I always thought it was for divorcees or middle-aged singles. But when I polled various friends from before, during and after college, I found I was the only one who had not tried it.
I grew up in a time when getting online required a five-minute process blasting the unholy sound of unexplained crackling and random tones — same as most of my friends. But I felt like they had passed me by when I realized they were going through personality checklists and percent matchability scores with potential dates online — before even meeting them in person.
It came as a shock when my friend Renee showed me her profile on OKCupid, then clicked through to show me some of our friends’ profiles. No one ever talked about online dating.
I always thought it was for divorcees or middle-aged singles. My 20-something friends constantly go to bars, happy hours, sport clubs and social groups. I thought surely they’d be capable of meeting attractive, interesting singles outside of cyberspace.
But when I polled various friends from before, during and after college, I found I was the only one who had not tried it.
It was like that time in the second grade when I realized I was the only one who admitted to still watching “Barney & Friends.”
Better to meet people by chance?
I don’t know when they started cyberdating. I first noticed it six months after I graduated from college — maybe because I was making friends in a new city. Maybe because I was recently out of a long-distance relationship.
I’m not a romantic, but I have this idea that I’ll meet my next boyfriend by fate at a coffee shop while sipping a hazelnut latte and reading a newspaper.
It just seems unnatural to be so calculated about dating. It’s such a trial-and-error process — and I’ve been surprised by what bothers me in a guy and what doesn’t. Dating someone with interests different from mine can be interesting. Also, I’m in no hurry. Good things take time.
Richard Roberts, a personality expert, said my concerns are somewhat legitimate.
“You’re spitting out information about yourself that could be flawed self insight,” he said. “You tend to have a vision of self that’s related to the context that you’re in.”
Roberts cites differences among any given person’s Facebook, LinkedIn, Twitter and other social media profiles. Their contents will likely depend on the audience — not necessarily in a deceptive way, but in presentation and selection of information.
To get a better understanding, I interviewed friends and acquaintances about why they date online.
The most common reason I heard was adjusting after a move.
Roberts thinks this is common — given the loneliness that comes with leaving a familiar situation.
Less risk, but less honest?
My friend Paul first tried online dating two years ago, when he landed a job in a small town at age 23. He started using the free site Plenty Of Fish. When he got a job in a bigger city, he signed up for paid site eHarmony — to weed out the less-serious.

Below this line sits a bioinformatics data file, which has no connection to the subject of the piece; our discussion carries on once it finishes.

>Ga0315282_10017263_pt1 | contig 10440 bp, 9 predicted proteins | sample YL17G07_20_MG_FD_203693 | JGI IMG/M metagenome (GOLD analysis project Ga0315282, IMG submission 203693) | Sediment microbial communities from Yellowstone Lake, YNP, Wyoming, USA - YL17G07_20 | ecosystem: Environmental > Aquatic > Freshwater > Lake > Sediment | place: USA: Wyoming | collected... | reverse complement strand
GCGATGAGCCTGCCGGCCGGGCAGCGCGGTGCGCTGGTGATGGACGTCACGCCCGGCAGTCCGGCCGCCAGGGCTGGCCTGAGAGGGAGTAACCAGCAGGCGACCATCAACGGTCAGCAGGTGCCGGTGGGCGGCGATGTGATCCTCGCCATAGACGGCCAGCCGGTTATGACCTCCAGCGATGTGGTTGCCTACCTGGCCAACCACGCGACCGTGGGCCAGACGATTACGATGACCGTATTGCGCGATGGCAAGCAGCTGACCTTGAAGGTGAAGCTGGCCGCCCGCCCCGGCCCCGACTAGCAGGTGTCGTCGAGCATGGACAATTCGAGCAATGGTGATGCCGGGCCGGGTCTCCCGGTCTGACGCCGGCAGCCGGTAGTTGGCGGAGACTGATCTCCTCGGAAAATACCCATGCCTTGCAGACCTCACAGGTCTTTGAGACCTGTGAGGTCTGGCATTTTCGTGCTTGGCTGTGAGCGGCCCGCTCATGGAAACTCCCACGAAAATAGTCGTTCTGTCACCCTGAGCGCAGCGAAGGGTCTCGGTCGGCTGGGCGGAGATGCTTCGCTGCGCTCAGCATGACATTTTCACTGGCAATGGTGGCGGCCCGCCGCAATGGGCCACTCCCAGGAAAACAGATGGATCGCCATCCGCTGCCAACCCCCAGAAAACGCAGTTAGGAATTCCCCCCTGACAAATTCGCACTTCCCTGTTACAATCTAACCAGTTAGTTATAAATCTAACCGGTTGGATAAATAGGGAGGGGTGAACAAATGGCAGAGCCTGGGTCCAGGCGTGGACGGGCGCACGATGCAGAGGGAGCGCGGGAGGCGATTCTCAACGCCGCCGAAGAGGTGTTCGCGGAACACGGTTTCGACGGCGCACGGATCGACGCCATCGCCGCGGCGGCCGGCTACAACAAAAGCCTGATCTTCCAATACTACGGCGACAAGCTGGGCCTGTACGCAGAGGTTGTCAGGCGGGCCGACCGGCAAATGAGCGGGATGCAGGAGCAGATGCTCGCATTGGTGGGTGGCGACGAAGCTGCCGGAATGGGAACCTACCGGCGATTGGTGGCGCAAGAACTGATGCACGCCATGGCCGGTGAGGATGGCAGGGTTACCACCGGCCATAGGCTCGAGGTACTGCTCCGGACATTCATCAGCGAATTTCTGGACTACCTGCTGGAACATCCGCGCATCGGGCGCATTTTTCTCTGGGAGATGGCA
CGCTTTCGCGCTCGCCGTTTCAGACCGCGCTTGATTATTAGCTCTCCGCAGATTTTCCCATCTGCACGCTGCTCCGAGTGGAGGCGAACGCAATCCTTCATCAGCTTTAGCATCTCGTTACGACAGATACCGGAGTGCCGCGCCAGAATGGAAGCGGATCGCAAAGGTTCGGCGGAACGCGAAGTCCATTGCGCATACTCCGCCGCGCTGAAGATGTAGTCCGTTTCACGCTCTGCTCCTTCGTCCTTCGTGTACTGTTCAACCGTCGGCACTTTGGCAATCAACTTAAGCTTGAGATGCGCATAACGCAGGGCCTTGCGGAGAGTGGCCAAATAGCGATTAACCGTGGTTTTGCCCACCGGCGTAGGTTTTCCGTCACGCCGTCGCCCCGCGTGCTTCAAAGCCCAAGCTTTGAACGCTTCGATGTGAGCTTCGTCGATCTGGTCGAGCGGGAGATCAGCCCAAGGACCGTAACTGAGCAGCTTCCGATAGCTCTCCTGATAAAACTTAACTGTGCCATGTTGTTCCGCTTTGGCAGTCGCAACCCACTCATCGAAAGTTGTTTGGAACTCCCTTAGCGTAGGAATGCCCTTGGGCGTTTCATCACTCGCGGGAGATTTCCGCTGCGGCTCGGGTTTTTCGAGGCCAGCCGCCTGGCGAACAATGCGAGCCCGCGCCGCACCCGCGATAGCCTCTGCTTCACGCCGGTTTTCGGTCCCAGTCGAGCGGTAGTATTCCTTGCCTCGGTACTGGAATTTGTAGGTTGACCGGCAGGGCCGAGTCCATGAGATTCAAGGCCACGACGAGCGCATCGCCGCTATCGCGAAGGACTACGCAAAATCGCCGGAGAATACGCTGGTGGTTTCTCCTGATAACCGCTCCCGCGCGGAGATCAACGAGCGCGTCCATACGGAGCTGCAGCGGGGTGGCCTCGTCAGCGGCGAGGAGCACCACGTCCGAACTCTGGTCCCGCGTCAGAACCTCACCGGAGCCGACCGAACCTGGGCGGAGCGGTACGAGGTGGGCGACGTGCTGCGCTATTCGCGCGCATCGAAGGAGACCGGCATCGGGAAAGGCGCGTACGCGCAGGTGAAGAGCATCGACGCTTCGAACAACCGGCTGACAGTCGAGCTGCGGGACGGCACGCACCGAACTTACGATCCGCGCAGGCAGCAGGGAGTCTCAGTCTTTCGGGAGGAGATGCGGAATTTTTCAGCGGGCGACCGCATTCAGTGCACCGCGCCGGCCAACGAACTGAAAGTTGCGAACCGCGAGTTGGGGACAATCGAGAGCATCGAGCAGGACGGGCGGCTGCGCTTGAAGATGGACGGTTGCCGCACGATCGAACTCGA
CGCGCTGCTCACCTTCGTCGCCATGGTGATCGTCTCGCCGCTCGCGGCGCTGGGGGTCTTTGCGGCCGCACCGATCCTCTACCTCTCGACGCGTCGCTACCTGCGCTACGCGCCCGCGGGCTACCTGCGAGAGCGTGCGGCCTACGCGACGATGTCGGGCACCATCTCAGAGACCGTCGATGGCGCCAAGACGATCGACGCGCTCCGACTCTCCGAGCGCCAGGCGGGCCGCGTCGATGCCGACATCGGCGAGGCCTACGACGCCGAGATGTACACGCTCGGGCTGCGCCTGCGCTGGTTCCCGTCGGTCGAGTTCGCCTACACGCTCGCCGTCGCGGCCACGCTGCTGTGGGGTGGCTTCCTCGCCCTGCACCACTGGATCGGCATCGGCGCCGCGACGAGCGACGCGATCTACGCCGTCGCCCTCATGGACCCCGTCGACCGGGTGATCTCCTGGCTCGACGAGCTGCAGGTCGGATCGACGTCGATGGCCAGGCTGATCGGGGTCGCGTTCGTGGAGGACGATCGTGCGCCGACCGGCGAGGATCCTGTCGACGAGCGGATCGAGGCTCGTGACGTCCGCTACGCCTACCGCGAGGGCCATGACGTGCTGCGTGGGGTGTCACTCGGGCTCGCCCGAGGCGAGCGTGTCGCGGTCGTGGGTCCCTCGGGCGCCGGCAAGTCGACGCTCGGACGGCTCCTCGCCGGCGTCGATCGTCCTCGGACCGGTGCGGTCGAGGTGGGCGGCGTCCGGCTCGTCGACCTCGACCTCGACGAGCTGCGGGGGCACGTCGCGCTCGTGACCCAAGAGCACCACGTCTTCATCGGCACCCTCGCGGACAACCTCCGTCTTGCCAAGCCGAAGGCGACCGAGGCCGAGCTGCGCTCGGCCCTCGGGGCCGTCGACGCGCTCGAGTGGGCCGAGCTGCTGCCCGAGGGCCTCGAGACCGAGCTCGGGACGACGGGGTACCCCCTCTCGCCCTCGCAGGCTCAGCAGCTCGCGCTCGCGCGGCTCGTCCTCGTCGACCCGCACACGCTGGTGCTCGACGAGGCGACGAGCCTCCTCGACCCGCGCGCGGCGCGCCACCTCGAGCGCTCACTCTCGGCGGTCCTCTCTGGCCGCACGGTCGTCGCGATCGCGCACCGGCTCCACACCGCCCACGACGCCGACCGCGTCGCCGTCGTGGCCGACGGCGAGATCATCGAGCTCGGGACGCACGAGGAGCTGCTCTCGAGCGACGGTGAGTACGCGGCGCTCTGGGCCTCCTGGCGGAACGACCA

Paul said he liked it (though he didn’t meet anyone he liked enough to date seriously) because it’s a lower-risk version of face-to-face dating.
“I’ve never been good with meeting people at bars,” he said. “Plus, if you’re not interested, you never respond, [but] in a bar you can’t just not respond.”
Paul is currently dating someone he didn’t meet online.
Meanwhile, 24-year-old Scott tried online dating because he was new to Philadelphia. His experience was less positive.
“I felt awkward and didn’t really think I would like it,” he said. “Sounds cynical, but it’s a lot easier for people to lie.”
Sidni, a 23-year-old graduate student, also encountered some unsettling dishonesty while dating online.
“A couple times guys messaged me saying that they were married [and wanted] to have a secret sexual relationship,” she said. “These are problems that are already there [that web sites] are enhancing.”
Overall, she’s not a fan and would prefer to meet someone doing things she loves, like rock climbing and kayaking.
But for college student Nicole, 21, online dating has been a self-discovery process. She identifies as bisexual and hadn’t dated until she used online dating sites.
“For me it was trying to figure out who I was, who I’m attracted to and what I’m interested in,” she said. “Dating websites kind of got me to explore the idea as to whether or not I’d be interested in dating guys and girls.”
And though Renee isn’t new to dating, she’s on a different journey of self discovery.
At 24, she tells me the one piece of advice her mother gave her was to not get married young. She almost did. So she began to date online because, in her words, people of our generation are serially monogamous. “I was always single or in a relationship,” she said. “It was never in between.”
She says the last six months of online dating have changed how she interacts face-to-face with men or people she’d like to be friends with.
“When you talk to someone you don’t know, you’re afraid of their reaction,” she said. “In any given relationship, that moment is really scary. It’s not actually that scary.”
Don’t knock it until you try it — even though she did.